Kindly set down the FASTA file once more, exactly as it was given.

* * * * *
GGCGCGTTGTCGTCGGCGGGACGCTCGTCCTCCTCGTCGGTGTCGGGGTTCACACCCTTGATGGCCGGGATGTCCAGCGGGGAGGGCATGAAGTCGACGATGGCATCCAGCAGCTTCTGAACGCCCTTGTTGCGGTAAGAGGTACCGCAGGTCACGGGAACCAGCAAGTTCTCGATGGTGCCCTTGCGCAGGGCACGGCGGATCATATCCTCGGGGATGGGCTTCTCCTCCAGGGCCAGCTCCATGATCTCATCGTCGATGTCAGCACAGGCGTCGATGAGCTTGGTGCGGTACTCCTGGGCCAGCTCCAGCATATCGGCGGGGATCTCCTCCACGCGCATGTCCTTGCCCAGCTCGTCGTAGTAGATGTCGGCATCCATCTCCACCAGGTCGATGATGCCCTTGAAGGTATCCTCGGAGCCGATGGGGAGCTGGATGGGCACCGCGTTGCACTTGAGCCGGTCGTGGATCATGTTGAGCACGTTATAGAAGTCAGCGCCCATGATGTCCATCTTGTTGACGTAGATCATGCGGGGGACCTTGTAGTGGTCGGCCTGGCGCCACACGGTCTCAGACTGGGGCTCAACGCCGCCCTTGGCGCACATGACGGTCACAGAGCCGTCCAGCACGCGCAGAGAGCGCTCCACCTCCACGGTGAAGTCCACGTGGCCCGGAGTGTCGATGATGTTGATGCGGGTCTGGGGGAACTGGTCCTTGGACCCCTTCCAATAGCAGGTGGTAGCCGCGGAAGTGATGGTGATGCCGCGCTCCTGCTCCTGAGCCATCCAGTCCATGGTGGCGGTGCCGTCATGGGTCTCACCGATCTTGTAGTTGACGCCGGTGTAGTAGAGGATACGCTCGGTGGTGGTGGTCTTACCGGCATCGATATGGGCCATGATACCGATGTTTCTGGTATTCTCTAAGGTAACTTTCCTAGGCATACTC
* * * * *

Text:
GGCGCGTTGTCGTCGGCGGGACGCTCGTCCTCCTCGTCGGTGTCGGGGTTCACACCCTTGATGGCCGGGATGTCCAGCGGGGAGGGCATGAAGTCGACGATGGCATCCAGCAGCTTCTGAACGCCCTTGTTGCGGTAAGAGGTACCGCAGGTCACGGGAACCAGCAAGTTCTCGATGGTGCCCTTGCGCAGGGCACGGCGGATCATATCCTCGGGGATGGGCTTCTCCTCCAGGGCCAGCTCCATGATCTCATCGTCGATGTCAGCACAGGCGTCGATGAGCTTGGTGCGGTACTCCTGGGCCAGCTCCAGCATATCGGCGGGGATCTCCTCCACGCGCATGTCCTTGCCCAGCTCGTCGTAGTAGATGTCGGCATCCATCTCCACCAGGTCGATGATGCCCTTGAAGGTATCCTCGGAGCCGATGGGGAGCTGGATGGGCACCGCGTTGCACTTGAGCCGGTCGTGGATCATGTTGAGCACGTTATAGAAGTCAGCGCCCATGATGTCCATCTTGTTGACGTAGATCATGCGGGGGACCTTGTAGTGGTCGGCCTGGCGCCACACGGTCTCAGACTGGGGCTCAACGCCGCCCTTGGCGCACATGACGGTCACAGAGCCGTCCAGCACGCGCAGAGAGCGCTCCACCTCCACGGTGAAGTCCACGTGGCCCGGAGTGTCGATGATGTTGATGCGGGTCTGGGGGAACTGGTCCTTGGACCCCTTCCAATAGCAGGTGGTAGCCGCGGAAGTGATGGTGATGCCGCGCTCCTGCTCCTGAGCCATCCAGTCCATGGTGGCGGTGCCGTCATGGGTCTCACCGATCTTGTAGTTGACGCCGGTGTAGTAGAGGATACGCTCGGTGGTGGTGGTCTTACCGGCATCGATATGGGCCATGATACCGATGTTTCTGGTATTCTCTAAGGTAACTTTCCTAGGCATACTC